By Christina Hager


BOSTON (CBS) – An industry expert says the signs were all there before the tragic crash that killed seven motorcyclists in New Hampshire last weekend. Westfield Transport was having a hard time staying in compliance with federal regulations.

“A lot of violations that should not be there,” said transportation safety consultant Joseph Mokrisky, who’s studied big rig safety for decades. He pored through Westfield Transport’s history of violations with WBZ. Records show Massachusetts State Police pulled over and inspected the company’s trucks 45 times in the last year-and-a-half, finding 65 violations. “License issues, equipment issues, brakes, tires, when you put all that together, that throws up a big red flag,” said Mokrisky.

In March of 2018, a driver was cited for drug possession. Three days later, a driver in the same truck was written up for drug possession again. Drivers were cited for driving without a commercial driver’s license three times, for lane violations twice, for speeding twice, and also twice for falsifying logs showing how long they’d been on the road.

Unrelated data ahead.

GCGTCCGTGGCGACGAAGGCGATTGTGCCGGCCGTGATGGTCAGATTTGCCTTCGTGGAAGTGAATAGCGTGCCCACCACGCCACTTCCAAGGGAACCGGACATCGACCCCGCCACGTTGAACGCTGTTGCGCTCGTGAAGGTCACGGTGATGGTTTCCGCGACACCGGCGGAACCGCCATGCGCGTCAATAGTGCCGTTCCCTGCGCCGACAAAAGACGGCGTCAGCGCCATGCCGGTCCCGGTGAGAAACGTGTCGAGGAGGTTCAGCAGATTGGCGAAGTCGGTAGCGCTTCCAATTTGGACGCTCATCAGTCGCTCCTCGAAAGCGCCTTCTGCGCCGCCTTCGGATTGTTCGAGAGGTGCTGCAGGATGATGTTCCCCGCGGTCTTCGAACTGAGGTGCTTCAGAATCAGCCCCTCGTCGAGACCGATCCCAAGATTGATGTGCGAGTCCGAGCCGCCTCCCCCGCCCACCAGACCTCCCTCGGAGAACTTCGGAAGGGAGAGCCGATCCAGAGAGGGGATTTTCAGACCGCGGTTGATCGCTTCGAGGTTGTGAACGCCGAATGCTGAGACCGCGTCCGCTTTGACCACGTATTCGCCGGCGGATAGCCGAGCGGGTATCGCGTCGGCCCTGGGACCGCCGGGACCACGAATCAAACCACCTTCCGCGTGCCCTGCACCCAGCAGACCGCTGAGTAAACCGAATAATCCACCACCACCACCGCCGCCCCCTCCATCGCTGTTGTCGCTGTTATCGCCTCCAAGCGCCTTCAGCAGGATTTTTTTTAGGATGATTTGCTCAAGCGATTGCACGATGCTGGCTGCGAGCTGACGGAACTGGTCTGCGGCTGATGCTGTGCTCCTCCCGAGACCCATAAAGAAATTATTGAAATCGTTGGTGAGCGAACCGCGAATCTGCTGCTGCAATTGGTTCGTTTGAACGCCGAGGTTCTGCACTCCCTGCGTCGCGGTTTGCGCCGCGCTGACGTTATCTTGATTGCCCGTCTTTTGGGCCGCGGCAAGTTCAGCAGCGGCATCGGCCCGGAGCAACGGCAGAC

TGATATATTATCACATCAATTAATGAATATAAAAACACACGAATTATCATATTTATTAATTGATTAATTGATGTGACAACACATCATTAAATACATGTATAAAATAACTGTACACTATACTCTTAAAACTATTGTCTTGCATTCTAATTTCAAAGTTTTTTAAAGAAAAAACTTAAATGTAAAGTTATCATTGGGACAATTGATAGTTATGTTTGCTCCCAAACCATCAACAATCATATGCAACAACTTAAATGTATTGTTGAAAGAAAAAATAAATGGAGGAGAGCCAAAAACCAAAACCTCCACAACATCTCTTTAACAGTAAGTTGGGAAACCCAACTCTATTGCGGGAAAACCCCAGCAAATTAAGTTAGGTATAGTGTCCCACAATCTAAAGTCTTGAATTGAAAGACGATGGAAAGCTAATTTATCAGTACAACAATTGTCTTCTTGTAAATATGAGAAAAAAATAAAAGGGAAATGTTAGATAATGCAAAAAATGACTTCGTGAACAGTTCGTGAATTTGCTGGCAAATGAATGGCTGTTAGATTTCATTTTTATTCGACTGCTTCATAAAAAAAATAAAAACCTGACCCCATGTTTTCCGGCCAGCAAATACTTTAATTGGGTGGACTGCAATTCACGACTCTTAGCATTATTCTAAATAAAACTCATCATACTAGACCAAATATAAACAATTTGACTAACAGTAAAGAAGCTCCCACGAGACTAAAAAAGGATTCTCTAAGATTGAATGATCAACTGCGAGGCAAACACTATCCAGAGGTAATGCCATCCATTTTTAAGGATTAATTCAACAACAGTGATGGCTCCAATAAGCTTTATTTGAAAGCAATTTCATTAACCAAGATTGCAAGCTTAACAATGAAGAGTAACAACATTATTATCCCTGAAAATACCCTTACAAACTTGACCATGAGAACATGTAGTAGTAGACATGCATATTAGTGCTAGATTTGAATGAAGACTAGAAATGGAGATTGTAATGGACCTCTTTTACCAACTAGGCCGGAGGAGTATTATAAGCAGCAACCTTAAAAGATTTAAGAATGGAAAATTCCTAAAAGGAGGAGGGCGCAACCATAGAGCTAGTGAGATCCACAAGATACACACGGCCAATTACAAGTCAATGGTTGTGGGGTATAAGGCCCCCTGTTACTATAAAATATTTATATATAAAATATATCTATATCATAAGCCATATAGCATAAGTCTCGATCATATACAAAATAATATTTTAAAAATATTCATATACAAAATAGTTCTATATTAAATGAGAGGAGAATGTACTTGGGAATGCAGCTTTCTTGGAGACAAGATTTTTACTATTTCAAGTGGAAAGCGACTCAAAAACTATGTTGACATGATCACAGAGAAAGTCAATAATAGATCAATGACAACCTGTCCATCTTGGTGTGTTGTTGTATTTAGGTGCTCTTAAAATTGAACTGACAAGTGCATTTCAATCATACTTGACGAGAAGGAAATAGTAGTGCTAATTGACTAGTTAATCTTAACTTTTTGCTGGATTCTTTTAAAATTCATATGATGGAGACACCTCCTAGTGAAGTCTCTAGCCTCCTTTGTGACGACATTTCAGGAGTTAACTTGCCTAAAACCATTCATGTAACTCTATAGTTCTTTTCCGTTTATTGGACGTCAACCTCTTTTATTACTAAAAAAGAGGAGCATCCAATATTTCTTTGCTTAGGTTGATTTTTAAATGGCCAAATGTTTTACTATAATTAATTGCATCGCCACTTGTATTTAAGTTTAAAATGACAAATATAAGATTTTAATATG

Seven people were killed in a crash on Route 2 in Randolph, NH June 21, 2019. (Photo credit: Miranda Thompson)

Mokrisky worked with the infamous Fung Wah Chinatown bus company back in 2013, when the federal government ultimately shut it down for violations. He said Westfield Transport’s record is even worse. “Fung Wah didn’t have near the safety violations that this company has.”

Federal records do not show whether the driver involved in Friday’s accident, Volodymyr Zhukovskyy, was ever stopped while driving for Westfield Transport specifically. He does have a history of operating under the influence. “If there were issues with DUIs on a particular driver in the past, the carrier should have known that before they even considered them for employment,” he said.

Volodymyr Zhukovskyy appeared in a Massachusetts court Monday (WBZ-TV)

Mokrisky said federal regulators have to prioritize because of the size of their workload with so many companies to check up on. A spokesperson for the Federal Motor Carrier Safety Administration told WBZ the agency will decide what sanctions, if any, Westfield Transport will face, when it’s done with its investigation.

Christina Hager

Comments (2)